Company Situation

Angel funded electronic design automation (EDA) startup actively engaged in developing new products.

Key Problem

Is the company developing the right products and pricing them correctly?

In the words of founder Dr. John Sanguinetti:

“The problem that I was facing was I wasn’t sure that there was a real market for the product that I was contemplating building. I had an idea that I could make a product, but I wasn’t sure that it would really sell. I wasn’t sure what the perceived value would be to the customers. The motivation for doing this project was to determine just what the value proposition was that is perceived by the customers.”

Tactics Solution

Peer Research – a professional “peer” with a background in both chip design (at Motorola) and supporting electronic design automation tools (at Daisy Systems (NASDAQ: DAZY) Cadence (NASDAQ: CDNS) Synopsys (NASDAQ: SNPS))

Tactics identified and interviewed designers at a variety of leading integrated circuit vendors, to understand their Pain, their product requirements and their valuation of the solution.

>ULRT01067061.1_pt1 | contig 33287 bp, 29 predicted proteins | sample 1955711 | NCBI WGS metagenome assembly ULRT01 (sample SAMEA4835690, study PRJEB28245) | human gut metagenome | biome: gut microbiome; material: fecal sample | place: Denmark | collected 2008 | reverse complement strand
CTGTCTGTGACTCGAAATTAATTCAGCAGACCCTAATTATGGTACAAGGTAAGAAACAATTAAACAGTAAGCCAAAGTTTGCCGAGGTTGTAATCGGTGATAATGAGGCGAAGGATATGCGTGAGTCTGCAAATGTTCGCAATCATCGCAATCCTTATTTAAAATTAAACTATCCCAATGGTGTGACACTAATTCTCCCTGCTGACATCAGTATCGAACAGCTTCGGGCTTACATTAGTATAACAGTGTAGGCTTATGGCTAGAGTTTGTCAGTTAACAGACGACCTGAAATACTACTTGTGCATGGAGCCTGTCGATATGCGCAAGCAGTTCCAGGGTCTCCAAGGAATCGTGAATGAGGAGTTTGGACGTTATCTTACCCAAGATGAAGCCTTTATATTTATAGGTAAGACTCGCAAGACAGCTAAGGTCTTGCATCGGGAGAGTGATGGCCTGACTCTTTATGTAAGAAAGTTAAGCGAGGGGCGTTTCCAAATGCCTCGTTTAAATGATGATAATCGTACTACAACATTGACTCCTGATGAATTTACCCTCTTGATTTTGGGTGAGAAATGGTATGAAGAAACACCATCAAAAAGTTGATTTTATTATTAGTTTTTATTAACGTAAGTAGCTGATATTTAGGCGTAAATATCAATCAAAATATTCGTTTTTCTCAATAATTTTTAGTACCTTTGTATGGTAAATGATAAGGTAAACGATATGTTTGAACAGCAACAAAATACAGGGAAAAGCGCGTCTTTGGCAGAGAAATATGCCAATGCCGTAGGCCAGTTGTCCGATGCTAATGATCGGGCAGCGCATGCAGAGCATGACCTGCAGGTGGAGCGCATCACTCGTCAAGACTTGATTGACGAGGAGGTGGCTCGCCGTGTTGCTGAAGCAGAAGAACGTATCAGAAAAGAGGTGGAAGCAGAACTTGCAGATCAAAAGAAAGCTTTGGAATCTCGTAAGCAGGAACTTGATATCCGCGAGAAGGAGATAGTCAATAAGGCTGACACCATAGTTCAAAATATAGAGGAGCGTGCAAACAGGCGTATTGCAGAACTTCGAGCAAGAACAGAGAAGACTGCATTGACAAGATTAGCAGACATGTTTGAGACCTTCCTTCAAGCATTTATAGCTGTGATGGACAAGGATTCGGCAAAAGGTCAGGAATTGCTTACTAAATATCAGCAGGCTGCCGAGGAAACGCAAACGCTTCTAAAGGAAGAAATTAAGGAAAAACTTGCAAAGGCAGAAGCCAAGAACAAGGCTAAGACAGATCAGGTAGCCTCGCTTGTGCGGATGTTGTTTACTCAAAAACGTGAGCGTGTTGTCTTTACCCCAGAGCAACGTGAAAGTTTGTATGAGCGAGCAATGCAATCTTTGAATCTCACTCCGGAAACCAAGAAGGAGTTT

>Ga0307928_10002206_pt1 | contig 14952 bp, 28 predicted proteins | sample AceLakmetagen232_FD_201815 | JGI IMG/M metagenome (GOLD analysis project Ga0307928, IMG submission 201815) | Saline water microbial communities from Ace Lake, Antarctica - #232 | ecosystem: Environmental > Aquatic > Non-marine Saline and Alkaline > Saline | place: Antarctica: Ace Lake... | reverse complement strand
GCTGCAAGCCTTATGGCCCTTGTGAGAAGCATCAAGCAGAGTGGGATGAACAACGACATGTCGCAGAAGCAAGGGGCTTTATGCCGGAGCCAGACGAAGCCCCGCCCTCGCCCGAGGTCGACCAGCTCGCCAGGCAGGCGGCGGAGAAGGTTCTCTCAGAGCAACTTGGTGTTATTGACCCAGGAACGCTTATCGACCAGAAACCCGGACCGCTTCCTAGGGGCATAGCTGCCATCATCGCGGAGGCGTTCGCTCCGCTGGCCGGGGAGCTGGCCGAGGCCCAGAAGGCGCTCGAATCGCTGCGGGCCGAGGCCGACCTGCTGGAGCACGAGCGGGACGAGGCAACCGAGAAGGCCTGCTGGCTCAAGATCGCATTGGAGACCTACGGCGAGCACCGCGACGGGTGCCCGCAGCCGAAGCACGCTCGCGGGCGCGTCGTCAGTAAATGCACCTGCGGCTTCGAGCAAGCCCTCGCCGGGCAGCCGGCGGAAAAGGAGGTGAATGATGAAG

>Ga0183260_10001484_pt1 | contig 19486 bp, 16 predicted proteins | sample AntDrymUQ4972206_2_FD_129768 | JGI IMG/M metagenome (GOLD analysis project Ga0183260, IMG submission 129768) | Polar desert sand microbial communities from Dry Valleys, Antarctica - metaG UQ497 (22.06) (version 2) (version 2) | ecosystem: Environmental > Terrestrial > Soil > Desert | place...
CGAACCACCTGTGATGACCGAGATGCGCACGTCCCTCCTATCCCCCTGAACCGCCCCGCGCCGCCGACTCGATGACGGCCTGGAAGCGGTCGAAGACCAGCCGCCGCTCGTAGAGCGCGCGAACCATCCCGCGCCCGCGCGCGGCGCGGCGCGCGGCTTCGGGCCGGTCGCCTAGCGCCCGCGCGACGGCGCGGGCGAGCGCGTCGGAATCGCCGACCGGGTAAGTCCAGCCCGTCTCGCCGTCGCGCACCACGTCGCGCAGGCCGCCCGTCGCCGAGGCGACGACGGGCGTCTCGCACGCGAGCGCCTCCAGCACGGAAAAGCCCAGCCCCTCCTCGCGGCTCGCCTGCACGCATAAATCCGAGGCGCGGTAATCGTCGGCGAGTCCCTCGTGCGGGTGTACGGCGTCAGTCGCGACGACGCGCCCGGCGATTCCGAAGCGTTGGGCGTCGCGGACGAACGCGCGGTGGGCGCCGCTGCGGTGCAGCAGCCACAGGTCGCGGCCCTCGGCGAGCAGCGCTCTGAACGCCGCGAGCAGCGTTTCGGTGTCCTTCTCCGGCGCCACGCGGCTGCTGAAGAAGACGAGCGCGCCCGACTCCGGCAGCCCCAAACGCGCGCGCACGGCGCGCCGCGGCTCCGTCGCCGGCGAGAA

Business Results

C2 Design discovered that their product strategy was correct, and that they could sell the product for as much as ten times what they originally felt was a fair price.

As described by Dr. Sanguinetti

” What we found was that the people who were interviewed felt that there was enough value to justify a higher price than what we thought. We can’t quantify that exactly, but we got a pretty good feel for it being a $10,000 product rather than a $1,000 product. That was an important result.

In the past, at the first company that I started, I was the prototype user. As a user, I knew exactly what was wanted. I didn’t really need market research. Now, it’s seven years later and I can no longer rely on my own experience and market knowledge. Without a project like this, I wouldn’t have had the confidence that I was in tune with current design practice and the current market needs.

I think that TACTICS helped me understand what was important to the customers and what they would respond to. We got a lot of benefit from simply reading the transcripts of the interviews and getting a sense of what was important to the engineers and what was maybe less important. The most interesting unexpected result was the depth of the demand in the market. I think we found out that it was more wide spread than we had thought. “